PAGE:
There are about 6-8 million homeless animals that enter into animal shelters in the United States each year. Only about half of these animals get adopted and the rest of them are, sadly, euthanized.
Why is this number so high? A big reason has to do with pet owners not spaying and neutering their pets.
Spaying and neutering is the only 100% sure way that dogs and cats are not going to breed and create unwanted litters.
Have you wondered why you should spay and neuter your pets? If so, keep reading to find out more about what benefits you can see from getting this procedure done.
Why You Should Spay and Neuter Your Pets
You’ve likely heard from others that spaying and neutering are important, but if you don’t know the benefits of doing so, why would you bother?
Truthfully, spaying and neutering your cats and dogs is a great way to keep them healthy and happy.
There are a lot of things to consider before having the procedure done, so keep reading to learn 7 reasons that you want to spay and neuter your pets.
1. Better Pet Community
The first thing you have to consider is how many pets are already out there today. Spaying and neutering your pet means they are not going to produce offspring that may otherwise end up roaming the streets or even being euthanized.
Strays are likely to cause problems in your community, including causing accidents or destroying private property. It may impact the entire community’s opinion on dogs or cats, which can lead to further issues.
If every cat and dog has a responsible caregiver, there will be more positivity surrounding pets in our local communities.
2. Eclampsia in Females
One reason that you will want to consider spaying your female cat or dog is the risk of eclampsia. This is a big threat to pregnancies and can be lethal.
If a pregnant female has low calcium levels (hypocalcemia), it may lead to seizures, heart issues, or severe shaking. A pregnant animal in this condition is experiencing a severe emergency that will need immediate medical treatment.
3. Saving Money
The cost you pay for the spaying or neutering procedure is nothing compared to the cost of paying for a litter of kittens or puppies. In addition to that, the possible medical and behavioral issues in pregnant animals will also cost a pretty penny.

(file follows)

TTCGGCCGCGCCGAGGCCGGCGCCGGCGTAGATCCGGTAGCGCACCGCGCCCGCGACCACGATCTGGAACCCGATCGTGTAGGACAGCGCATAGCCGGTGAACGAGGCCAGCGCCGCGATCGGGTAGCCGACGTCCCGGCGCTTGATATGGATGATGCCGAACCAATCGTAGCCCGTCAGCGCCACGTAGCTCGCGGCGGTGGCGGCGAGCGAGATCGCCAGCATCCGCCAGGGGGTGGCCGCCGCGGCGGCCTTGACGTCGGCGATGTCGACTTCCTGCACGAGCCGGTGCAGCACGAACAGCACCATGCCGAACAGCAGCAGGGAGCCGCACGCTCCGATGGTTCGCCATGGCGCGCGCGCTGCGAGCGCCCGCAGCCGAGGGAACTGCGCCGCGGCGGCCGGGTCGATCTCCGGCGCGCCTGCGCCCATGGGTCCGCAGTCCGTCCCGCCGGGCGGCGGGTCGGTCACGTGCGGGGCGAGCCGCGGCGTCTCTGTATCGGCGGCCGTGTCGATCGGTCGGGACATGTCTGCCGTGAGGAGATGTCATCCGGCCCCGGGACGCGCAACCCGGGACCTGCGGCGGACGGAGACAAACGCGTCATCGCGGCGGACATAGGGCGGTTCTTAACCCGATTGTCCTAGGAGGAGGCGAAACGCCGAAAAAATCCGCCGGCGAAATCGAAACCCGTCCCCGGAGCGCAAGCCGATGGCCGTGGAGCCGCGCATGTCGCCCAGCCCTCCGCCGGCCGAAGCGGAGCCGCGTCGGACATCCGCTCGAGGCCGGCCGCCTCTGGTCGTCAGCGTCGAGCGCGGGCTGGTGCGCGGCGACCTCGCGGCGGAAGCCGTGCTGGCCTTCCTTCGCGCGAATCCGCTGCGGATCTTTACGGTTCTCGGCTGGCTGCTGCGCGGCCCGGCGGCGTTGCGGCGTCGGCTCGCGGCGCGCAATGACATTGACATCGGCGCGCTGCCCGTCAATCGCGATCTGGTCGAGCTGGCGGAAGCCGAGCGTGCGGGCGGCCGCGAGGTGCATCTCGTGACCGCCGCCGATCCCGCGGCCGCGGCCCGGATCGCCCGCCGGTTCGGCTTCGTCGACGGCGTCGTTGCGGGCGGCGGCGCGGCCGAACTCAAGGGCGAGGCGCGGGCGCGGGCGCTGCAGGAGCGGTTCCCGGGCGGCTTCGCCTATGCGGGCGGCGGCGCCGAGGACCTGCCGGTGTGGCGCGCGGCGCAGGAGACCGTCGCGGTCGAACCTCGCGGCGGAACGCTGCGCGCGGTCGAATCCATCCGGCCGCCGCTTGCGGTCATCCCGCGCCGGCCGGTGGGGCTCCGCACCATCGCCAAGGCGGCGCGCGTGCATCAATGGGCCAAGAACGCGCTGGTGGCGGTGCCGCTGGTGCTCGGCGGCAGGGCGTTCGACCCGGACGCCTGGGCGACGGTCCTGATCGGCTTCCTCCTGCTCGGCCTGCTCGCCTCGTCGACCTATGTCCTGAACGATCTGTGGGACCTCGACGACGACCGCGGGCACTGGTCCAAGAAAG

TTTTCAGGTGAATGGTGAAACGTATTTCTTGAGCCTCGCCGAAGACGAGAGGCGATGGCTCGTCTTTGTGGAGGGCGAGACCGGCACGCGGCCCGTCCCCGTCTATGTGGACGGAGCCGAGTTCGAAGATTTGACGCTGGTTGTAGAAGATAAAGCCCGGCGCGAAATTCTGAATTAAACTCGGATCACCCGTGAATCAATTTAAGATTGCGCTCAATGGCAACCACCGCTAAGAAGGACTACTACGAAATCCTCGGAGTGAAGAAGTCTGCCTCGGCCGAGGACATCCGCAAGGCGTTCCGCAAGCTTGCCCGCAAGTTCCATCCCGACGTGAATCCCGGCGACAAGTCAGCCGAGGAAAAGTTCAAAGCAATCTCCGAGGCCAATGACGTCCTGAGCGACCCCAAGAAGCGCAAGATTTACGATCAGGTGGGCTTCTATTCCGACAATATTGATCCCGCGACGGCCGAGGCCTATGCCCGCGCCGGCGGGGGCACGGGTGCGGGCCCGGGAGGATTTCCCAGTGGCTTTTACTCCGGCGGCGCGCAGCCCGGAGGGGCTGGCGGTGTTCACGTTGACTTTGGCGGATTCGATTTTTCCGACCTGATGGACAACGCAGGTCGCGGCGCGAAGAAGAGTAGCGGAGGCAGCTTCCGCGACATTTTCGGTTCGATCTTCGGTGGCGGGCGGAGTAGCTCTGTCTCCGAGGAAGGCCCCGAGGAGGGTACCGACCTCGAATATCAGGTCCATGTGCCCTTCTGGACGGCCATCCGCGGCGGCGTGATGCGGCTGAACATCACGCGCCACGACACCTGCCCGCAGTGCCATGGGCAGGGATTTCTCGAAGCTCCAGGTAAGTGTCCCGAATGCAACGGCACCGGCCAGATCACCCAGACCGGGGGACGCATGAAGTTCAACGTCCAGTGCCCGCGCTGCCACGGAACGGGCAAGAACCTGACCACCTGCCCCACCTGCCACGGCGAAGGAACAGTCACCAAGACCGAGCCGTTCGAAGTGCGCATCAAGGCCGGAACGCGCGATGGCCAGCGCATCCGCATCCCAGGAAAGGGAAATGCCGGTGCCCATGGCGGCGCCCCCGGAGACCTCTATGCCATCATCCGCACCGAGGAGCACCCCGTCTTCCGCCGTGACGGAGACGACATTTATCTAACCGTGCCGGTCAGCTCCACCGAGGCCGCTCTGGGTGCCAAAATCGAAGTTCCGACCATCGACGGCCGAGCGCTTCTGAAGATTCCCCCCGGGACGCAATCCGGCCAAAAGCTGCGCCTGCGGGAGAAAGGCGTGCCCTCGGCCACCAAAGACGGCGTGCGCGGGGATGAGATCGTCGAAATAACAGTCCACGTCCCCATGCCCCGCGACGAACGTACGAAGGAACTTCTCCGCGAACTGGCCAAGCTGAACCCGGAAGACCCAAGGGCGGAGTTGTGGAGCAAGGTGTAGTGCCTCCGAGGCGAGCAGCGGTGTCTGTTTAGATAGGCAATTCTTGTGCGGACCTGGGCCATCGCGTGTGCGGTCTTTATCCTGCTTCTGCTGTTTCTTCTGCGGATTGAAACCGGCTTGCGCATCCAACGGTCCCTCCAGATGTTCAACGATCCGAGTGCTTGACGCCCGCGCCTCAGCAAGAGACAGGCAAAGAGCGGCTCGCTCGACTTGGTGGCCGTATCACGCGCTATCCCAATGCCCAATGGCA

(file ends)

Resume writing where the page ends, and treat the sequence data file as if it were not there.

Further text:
There may be low-cost spay and neuter events or programs locally that you could take advantage of as well.
Animal shelters will even require that spaying or neutering is done before an animal can be adopted and this is part of the overall adoption fee.
4. Pyometra in Females
Another serious concern for pregnant cats or dogs is pyometra. This is when the uterus fills with pus.
While it is more common in dogs that haven’t been spayed, it can happen in non-spayed cats as well.
Pyometra impacts a lot of bodily functions and organs, which can kill your pet.
The kidney often gets damaged. The pus can rupture the uterus and lead to pus all over the inside of the dog’s belly.
As you can see, this is a serious condition and spaying your female pet will avoid it.
5. Breast Tumors in Females
More than 25% of non-spayed dogs are going to get breast tumors. When you spay, it will protect your female pup from this issue if you do it at the right time.
If spayed before the initial heat, your dog’s risk of having breast tumors is about 0.05%. After the first heat, it goes up to 8% and then to 26% after the second heat.
Waiting until after the dog is 2 years old will not provide protection, so you should do it sooner rather than later.
In cats, 80%-90% of breast tumors are cancerous, so spaying is very important.
6. Female Heat Cycles
Most female pets will have their initial (first) heat around 6 months old. This is why spaying is generally recommended to happen before they hit that age.
When your dog or cat is in heat, they will experience many uncomfortable symptoms. This will include swollen nipples, mood swings, a swollen vulva, male attraction, and blood from the vulva.
As you can imagine, it is not very fun to be around a dog that is experiencing all of these issues at once. If you’re not prepared to deal with the heat cycle in a female pet, it is better to have them spayed before they reach 6 months of age.
7. Male and Female Behavior
If you think that neutering your male pet is not as important as spaying your female pet, you’re mistaken!
One of the best things about spaying and neutering is the impact it has on your pet’s behavior.
An unspayed female dog may go into heat about twice a year. During this time, in addition to the aforementioned stressful symptoms, she will likely exhibit more unwelcome behaviors. This may include howling, attracting potential male mates, or urinating more often.
An unneutered male dog will likely be more aggressive. He may be more independent, which means roaming around or digging in the yard to get away from you. He also is more likely to mark inside or around the home and display more aggression.
Spay and Neuter Your Pets Today
Now that you know why you should spay and neuter your pets, it’s time to actually do it!
Check out local events or programs that will allow you to spay and neuter your pet on a budget or visit your veterinarian for more information.
There are enough dogs and cats in the world – let’s focus on keeping the ones already around happy, healthy, and safe.
For more tips and tricks to care for your pet, check out our website!